Shrien Dewani trial: Honeymoon murder suspect described himself as a 'single gay man'

Dewani, who selected the option on his online dating profile is charged with masterminding his wife's murder during their honeymoon in Cape Town

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Honeymoon murder suspect Shrien Dewani described himself on a dating website as a single gay man.

The 34-year-old Bristol businessman, who is standing trial in South Africa accused of masterminding the murder of his wife Anni during their honeymoon in Cape Town in 2010, chose to select the option "single gay man” to describe himself on Gaydar website.

This was despite there also being other options, including "single bi(sexual) man".

The former digital product manager of the Gaydar site Simon Johnson told the court that Dewani, from Westbury on Trym in Bristol, used the profile ASIANSUBGUY, and chose "gay" as his sexual orientation.

Dewani had also selected "no" for the section asking whether the individual had disclosed their sexuality publicly.

Shrien Dewani broke down in tears as graphic footage and images of his wife's dead body were shown in a South African court

He appeared before Western Cape High Court yesterday for the first day of the two-month trial. He denies any involvement in the murder.

In his plea explanation handed up to the court a week ago, Dewani said he was bisexual and had had sexual interactions with both men and women.

The fresh details emerged as a British parliamentary aide, who alleged he and Dewani had sex, is expected to appear as a prosecution witness next week.

"My sexual interactions with males were mostly physical experiences or e-mail chats with people I met online or in clubs, including prostitutes such as Leipold Leisser," he stated in the plea document. "My sexual interactions with females were usually during the course of a relationship which consisted of other activities and emotional attachment."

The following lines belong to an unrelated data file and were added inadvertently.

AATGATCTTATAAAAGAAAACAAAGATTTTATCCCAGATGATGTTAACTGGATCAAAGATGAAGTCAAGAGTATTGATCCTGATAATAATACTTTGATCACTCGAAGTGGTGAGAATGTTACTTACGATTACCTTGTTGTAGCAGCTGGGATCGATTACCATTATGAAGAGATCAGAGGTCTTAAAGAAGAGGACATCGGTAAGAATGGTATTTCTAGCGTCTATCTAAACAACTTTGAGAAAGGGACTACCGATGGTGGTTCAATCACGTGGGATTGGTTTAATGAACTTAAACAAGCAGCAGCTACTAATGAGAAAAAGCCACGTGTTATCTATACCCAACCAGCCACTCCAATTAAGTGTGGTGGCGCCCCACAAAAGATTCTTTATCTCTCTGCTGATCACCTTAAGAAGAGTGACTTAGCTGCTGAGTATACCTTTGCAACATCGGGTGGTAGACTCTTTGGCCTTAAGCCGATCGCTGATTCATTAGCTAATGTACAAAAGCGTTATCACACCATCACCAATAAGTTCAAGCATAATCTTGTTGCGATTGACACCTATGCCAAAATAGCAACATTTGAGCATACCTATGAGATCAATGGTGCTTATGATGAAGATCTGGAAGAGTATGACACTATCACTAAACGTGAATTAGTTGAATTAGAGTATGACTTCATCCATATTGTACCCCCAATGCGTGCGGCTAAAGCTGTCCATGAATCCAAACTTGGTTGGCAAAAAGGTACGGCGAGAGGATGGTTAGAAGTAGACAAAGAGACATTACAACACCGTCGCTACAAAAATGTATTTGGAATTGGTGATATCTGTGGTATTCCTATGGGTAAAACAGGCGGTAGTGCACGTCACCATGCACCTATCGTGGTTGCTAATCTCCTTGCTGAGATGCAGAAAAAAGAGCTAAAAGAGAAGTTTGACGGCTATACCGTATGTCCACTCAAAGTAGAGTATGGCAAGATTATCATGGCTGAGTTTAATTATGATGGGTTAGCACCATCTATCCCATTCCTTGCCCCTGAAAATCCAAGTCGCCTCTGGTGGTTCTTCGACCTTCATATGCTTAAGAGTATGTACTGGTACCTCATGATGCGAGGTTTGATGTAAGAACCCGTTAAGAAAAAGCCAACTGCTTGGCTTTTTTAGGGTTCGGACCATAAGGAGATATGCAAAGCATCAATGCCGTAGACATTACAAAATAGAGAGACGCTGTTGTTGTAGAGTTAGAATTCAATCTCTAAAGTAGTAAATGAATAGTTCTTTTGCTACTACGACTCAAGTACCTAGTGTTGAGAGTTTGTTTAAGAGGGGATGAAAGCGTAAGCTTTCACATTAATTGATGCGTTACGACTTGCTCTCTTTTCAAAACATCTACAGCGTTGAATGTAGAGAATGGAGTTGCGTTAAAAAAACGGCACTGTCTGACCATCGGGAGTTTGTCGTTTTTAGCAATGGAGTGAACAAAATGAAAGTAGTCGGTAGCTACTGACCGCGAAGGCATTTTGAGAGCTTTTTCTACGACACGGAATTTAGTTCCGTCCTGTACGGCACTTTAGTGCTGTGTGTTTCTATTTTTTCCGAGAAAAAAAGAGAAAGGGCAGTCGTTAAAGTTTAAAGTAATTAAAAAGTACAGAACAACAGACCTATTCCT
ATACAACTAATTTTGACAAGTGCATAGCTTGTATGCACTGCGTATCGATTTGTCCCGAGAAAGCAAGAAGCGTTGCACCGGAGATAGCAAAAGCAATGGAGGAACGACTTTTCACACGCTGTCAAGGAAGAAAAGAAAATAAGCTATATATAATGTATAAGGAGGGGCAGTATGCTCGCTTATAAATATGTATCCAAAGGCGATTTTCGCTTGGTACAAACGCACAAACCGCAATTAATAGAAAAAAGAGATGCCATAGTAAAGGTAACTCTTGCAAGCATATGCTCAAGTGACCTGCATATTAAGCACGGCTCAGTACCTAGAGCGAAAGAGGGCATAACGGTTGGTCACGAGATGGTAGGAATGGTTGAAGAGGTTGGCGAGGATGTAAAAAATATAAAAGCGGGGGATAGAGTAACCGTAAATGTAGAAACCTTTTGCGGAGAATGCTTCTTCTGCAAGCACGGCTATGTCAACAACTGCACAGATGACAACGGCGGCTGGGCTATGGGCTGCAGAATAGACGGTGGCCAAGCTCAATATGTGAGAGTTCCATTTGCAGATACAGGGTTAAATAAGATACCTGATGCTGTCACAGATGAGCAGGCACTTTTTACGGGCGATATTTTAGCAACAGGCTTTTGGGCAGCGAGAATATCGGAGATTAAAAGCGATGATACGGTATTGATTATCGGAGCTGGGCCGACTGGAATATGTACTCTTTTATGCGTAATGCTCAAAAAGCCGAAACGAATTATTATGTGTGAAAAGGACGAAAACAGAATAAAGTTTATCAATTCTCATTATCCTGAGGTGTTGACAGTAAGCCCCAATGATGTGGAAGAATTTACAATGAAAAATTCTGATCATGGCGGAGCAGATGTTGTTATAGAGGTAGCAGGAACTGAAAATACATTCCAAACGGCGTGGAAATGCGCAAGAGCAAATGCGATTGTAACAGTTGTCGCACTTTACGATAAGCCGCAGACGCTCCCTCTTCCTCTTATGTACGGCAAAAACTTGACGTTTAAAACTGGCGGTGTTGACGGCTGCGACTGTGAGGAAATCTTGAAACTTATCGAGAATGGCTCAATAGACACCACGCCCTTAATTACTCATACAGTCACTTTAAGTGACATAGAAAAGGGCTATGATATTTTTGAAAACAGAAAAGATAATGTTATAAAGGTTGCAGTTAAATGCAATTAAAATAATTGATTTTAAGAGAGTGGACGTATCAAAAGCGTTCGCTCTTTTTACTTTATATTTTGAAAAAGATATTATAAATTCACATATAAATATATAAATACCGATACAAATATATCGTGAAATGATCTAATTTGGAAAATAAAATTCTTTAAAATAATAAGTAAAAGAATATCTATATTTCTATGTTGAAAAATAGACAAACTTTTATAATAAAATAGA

Shrien Dewani met Anni on May 30 2009 after a mutual friend gave him her contact details.

In his plea explanation, he said he was instantly physically attracted to her on their first date and sensed there was mutual chemistry.

He has pleaded not guilty to the five counts against him, maintaining that the couple were the victims of a hijacking in Gugulethu, Cape Town, on 13 November 2010.

Mr Johnson, 33, said Dewani's profile indicated he was looking for a single gay man, a single bi man, a gay couple or a group.

Dewani-family-arrival.jpgOn 14 March 2010, there was a single transaction of £60 to upgrade the profile from a guest to member for a year.

Prosecutor Adrian Mopp said there were 59 saved private messages on the profile in total, of which 16 were sent or received between May 2009 and October 2010.

He also went through a table of log-ins and log-offs for the profile in question, confirming Dewani had visited the site three times in 2010 on 14 November, 15 November and 16 November.

In his formal admissions, Dewani admitted his computer was logged onto Gaydar in the early hours of the morning on 15 November 2010.

His wife's body was found in their hijacked shuttle taxi early on 14 November 2010.

He also conceded his computer was logged onto the site on 15 November and 16 November, and while waiting with Anni for their flight from Johannesburg to Cape Town on 12 November 2010.

Mr Johnson explained that the site allowed people to add users as friends or favourites to share messages and photos with.

Mopp said there were a number of photos uploaded onto Dewani's profile.

Mr Johnson said that there were also a variety of chatrooms that "were particularly sexually charged" but that these visits were not recorded by the website.

The father of the late Anni Dewani, Vinod Hindocha, at a news conference on the eve of the murder trial's start

Mr Johnson was first approached by United Kingdom detectives in January 2011 to assist them with Dewani's profile and he intermittently provided them with information.

Dewani joined the Gaydar website in August 2004 and the last activity on his profile was on 21 November 2010.

"On that day, the profile was removed by the customer," Johnson said.

He said although the profile was removed from the site, it was still accessible to staff using a special application.

Additional reporting from PA